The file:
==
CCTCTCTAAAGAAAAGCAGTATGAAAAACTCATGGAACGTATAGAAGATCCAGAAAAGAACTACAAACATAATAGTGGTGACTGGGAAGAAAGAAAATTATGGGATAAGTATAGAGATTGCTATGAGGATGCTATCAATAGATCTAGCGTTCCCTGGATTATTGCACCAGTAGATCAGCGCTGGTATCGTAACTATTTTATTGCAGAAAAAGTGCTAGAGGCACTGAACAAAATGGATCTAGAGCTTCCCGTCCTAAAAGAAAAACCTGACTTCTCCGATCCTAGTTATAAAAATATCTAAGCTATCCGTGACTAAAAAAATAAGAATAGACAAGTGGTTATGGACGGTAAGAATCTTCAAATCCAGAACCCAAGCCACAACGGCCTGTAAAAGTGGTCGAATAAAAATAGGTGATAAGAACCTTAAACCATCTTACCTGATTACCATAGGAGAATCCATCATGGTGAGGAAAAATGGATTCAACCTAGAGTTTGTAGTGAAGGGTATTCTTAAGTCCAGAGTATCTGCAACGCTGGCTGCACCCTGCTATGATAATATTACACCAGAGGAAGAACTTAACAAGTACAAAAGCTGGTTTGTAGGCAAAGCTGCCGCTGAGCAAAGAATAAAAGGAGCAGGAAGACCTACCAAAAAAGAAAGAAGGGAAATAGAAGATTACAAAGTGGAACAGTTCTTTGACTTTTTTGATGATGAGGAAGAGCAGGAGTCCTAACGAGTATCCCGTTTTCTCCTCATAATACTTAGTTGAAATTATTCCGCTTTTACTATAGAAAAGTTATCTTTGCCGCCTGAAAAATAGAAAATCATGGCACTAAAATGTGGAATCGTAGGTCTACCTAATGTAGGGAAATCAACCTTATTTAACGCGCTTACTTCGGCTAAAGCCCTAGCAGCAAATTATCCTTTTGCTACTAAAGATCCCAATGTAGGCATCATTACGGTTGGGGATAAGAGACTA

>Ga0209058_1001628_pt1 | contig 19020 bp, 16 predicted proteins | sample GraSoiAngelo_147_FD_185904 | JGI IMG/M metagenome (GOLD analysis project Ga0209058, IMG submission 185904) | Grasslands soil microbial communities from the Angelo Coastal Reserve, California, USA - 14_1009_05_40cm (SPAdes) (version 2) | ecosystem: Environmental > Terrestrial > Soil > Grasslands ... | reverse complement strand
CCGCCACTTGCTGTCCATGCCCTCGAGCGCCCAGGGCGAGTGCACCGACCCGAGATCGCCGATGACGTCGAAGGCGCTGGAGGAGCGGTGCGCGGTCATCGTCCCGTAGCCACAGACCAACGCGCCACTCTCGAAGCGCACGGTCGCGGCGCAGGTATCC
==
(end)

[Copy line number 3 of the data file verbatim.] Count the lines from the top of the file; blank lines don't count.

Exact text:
CCGCCACTTGCTGTCCATGCCCTCGAGCGCCCAGGGCGAGTGCACCGACCCGAGATCGCCGATGACGTCGAAGGCGCTGGAGGAGCGGTGCGCGGTCATCGTCCCGTAGCCACAGACCAACGCGCCACTCTCGAAGCGCACGGTCGCGGCGCAGGTATCC